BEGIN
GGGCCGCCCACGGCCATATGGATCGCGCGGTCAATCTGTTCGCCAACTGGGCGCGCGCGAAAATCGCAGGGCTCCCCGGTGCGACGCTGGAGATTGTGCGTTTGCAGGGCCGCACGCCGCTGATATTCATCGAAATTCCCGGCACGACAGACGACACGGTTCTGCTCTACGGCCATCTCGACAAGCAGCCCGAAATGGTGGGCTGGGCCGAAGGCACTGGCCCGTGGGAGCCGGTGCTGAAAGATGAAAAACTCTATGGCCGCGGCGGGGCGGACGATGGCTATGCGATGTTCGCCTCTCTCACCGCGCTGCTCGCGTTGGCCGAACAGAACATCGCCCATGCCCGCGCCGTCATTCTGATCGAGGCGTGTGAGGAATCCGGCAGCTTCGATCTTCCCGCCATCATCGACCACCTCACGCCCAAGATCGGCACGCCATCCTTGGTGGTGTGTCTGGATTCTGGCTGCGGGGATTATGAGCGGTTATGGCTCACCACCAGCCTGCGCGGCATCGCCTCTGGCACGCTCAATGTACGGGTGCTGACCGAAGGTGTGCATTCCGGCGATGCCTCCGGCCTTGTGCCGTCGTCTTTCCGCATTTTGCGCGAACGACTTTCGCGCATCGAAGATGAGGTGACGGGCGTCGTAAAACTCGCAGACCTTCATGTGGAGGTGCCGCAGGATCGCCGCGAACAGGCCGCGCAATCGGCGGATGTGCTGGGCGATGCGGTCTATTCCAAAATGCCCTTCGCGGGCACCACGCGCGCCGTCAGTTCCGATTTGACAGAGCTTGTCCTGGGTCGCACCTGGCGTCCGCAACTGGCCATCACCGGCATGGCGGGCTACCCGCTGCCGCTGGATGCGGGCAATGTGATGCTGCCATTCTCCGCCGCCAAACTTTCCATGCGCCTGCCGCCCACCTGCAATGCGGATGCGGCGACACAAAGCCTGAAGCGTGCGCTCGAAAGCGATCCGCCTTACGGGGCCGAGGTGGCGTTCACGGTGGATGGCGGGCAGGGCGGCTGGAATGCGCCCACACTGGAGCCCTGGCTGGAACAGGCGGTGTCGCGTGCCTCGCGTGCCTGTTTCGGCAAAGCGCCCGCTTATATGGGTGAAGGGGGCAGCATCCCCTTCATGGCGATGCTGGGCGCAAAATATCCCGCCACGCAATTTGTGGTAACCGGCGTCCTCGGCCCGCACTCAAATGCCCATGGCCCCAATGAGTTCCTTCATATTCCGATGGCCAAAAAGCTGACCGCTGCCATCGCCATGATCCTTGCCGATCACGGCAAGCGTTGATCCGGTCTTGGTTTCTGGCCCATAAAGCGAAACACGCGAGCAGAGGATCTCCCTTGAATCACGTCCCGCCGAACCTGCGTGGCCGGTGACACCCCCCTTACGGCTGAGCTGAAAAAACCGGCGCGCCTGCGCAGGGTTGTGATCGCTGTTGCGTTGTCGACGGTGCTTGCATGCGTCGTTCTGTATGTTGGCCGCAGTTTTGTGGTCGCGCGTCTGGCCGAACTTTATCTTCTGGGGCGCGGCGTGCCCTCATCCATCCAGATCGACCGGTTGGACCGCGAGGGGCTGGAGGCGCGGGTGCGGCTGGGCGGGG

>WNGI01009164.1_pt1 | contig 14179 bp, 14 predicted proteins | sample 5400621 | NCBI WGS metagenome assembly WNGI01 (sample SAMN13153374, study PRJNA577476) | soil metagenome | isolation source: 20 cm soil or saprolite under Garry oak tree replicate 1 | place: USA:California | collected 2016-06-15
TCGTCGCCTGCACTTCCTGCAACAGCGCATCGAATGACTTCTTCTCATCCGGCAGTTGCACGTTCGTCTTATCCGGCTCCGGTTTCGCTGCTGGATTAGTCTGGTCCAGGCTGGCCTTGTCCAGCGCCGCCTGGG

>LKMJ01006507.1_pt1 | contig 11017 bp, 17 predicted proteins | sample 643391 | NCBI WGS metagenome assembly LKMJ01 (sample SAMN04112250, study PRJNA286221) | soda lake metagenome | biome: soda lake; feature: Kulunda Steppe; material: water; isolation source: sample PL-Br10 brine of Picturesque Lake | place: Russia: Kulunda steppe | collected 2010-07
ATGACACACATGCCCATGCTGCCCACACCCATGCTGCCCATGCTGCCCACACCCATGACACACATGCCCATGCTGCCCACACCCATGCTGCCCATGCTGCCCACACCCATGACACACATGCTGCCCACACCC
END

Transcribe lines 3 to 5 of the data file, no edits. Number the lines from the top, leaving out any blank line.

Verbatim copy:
TCGTCGCCTGCACTTCCTGCAACAGCGCATCGAATGACTTCTTCTCATCCGGCAGTTGCACGTTCGTCTTATCCGGCTCCGGTTTCGCTGCTGGATTAGTCTGGTCCAGGCTGGCCTTGTCCAGCGCCGCCTGGG

>LKMJ01006507.1_pt1 | contig 11017 bp, 17 predicted proteins | sample 643391 | NCBI WGS metagenome assembly LKMJ01 (sample SAMN04112250, study PRJNA286221) | soda lake metagenome | biome: soda lake; feature: Kulunda Steppe; material: water; isolation source: sample PL-Br10 brine of Picturesque Lake | place: Russia: Kulunda steppe | collected 2010-07
ATGACACACATGCCCATGCTGCCCACACCCATGCTGCCCATGCTGCCCACACCCATGACACACATGCCCATGCTGCCCACACCCATGCTGCCCATGCTGCCCACACCCATGACACACATGCTGCCCACACCC